A safety razor is a device used to remove hair from areas of the body where it is undesirable such as the face for men and the legs and underarm regions for women. The modern blade razor consists of a specially designed blade mounted in a metal or plastic shell that is attached to a handle. This kind of razor can be designed as a refillable cartridge which can accept new blades or as a disposable unit which is intended to be thrown away after the blade becomes dull.
Since primitive times, shaving has been an important cultural grooming practice. Cave painting show that even the prehistoric men practiced shaving by scraping hair off with crude implements such as stones, flint, clam shells, and other sharpened natural objects. With the advent of the Bronze Age, humans developed the ability forge simple metals and began to make razors from iron, bronze, and even gold. The ancient Egyptians began the custom of shaving their beards and heads, which was eventually adopted by the Greeks and Romans around 330 B.C. This practice was advantageous for soldiers because it prevented enemies from grasping their hair in hand-to-hand combat. The unshaven, unkempt tribes they fought became known as barbarians, meaning the unbarbered.
Until the nineteenth century, the most common razor was still a long handled open blade called a "cut-throat" razor which was difficult to use, required repeated sharpening, and was usually wielded by professional barbers. Credit for the first safety razor is generally given to a Frenchman, Jean-Jacques Perret, who modeled his design after a joiner's plane. He even wrote a book on the subject entitled Pogonotomy or the Art of Learning to Shave Oneself. As with the razors of today, Perret's design covered the blade on three sides to protect the user from nicks and cuts. However, it still required periodic sharpening to give a good shave. Similar inventions were introduced throughout the 1800s. Nonetheless, even as late as the early 1900s most men were still shaved periodically at the barber.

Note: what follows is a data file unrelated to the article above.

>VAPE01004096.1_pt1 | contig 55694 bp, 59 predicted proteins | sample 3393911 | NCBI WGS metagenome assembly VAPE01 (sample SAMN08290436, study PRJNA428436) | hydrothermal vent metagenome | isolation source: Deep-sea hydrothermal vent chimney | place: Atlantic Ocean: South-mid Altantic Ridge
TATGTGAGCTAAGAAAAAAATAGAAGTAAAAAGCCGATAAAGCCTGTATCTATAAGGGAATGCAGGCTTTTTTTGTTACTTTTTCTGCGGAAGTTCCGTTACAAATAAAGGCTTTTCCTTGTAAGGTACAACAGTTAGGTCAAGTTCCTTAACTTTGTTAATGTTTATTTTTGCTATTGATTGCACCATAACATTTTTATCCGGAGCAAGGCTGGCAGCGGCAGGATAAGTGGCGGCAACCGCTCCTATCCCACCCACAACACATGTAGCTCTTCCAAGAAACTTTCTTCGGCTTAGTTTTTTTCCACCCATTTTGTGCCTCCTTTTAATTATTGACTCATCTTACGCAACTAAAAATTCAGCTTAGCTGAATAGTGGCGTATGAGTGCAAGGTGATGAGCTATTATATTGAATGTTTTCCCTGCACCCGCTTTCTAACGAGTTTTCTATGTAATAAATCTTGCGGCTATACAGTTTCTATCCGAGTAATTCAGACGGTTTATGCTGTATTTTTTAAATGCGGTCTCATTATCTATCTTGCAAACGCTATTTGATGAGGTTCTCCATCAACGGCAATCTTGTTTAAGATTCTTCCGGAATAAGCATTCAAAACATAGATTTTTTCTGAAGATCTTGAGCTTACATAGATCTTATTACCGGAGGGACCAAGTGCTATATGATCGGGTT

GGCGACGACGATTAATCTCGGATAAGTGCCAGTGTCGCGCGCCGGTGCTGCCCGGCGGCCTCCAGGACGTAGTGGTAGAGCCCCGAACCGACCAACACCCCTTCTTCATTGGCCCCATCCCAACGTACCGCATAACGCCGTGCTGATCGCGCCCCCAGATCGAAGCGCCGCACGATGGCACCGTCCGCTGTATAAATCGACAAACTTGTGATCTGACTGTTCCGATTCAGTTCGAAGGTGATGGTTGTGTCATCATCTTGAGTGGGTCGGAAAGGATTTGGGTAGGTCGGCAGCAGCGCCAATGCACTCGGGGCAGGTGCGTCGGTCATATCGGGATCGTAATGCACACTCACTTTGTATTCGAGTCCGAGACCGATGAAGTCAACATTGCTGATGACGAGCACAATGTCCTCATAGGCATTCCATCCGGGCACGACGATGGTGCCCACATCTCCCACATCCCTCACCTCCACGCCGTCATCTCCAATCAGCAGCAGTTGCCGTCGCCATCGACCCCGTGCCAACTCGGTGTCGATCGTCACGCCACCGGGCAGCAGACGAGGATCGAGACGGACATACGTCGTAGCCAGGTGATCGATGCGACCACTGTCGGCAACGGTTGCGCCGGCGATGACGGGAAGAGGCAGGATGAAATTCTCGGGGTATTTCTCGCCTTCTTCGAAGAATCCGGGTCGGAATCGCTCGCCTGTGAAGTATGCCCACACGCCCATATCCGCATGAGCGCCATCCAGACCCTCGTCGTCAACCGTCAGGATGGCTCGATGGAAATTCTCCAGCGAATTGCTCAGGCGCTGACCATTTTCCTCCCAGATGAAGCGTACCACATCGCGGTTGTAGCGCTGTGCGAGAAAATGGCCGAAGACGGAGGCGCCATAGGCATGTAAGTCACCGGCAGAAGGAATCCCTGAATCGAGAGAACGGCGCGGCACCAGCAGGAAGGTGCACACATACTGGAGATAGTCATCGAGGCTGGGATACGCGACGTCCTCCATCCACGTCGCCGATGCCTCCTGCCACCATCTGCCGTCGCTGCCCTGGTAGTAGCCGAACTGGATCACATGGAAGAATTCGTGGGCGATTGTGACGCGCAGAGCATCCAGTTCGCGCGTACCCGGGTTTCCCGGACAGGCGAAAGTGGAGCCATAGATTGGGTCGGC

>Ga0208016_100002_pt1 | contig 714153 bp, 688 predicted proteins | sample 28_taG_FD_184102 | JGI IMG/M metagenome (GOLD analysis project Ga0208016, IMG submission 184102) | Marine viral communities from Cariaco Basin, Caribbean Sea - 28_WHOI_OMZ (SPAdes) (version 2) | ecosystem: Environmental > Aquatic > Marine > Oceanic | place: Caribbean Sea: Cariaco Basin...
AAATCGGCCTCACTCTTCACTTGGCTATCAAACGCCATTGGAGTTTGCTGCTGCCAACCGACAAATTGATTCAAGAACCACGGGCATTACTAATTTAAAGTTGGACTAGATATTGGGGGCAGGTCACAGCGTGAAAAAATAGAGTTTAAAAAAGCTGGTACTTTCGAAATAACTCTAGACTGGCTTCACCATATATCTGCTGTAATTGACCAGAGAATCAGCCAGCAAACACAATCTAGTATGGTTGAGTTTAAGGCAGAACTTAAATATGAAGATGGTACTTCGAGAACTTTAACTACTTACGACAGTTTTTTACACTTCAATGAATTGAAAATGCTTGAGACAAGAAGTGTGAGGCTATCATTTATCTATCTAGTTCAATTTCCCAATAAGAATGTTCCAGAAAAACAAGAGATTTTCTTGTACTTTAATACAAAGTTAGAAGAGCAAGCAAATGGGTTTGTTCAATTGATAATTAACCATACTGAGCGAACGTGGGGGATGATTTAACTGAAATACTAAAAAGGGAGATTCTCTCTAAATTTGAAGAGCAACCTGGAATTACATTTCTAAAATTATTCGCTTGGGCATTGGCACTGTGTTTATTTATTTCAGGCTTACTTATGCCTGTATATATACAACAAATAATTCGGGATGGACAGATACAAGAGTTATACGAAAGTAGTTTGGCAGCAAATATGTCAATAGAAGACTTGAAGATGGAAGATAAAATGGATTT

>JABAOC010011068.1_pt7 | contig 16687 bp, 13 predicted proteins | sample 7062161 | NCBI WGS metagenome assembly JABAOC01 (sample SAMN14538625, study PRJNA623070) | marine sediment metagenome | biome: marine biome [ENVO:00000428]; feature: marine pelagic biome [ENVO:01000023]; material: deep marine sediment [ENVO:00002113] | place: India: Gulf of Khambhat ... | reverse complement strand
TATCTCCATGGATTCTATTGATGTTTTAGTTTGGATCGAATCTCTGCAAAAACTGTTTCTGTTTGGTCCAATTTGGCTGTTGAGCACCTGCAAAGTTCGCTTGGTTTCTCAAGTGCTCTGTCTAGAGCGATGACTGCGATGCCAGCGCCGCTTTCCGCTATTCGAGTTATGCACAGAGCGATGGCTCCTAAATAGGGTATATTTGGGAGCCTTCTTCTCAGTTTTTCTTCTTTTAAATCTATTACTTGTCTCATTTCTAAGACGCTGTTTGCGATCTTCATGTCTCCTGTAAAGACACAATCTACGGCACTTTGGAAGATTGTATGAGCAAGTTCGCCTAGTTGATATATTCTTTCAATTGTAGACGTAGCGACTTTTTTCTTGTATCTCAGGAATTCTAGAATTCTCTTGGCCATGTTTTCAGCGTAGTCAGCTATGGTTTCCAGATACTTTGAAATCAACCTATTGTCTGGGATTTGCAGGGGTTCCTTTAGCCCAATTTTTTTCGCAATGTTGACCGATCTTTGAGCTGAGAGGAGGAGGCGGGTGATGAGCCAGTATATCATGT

Shaving practices began to change dramatically around the turn of the century. In 1895, an American named King Camp Gillette had the idea of marketing a disposable blade that didn't require sharpening. Gillette designed a razor that had a separate handle and clamp unit that allowed the user to easily replace the blade when it became dull. However, metal working technology took another two years before it was able to make the paper thin steel blades required by Gillette's design. Even though he filed patents in 1901, Gillette could not market his disposable blades until 1903 when he produced a total of 51 razors and 168 blades. By 1905, sales rose to 90,000 razors and 2.5 million blades. Sales continued to grow over the next several years, reaching 0.3 million razors and 14 million blades in 1908. After Gillette's initial success, other manufacturers soon followed suit with their own designs, and an entire industry was born. Over the last 90 years, a variety of products have been introduced including tiny safety razors for women, long-life stainless steel blades, twin-blade safety razors, the completely disposable, one-piece plastic razor introduced by Bic, and the state of the art Sensor and Mach 3 shaving systems by Gillette.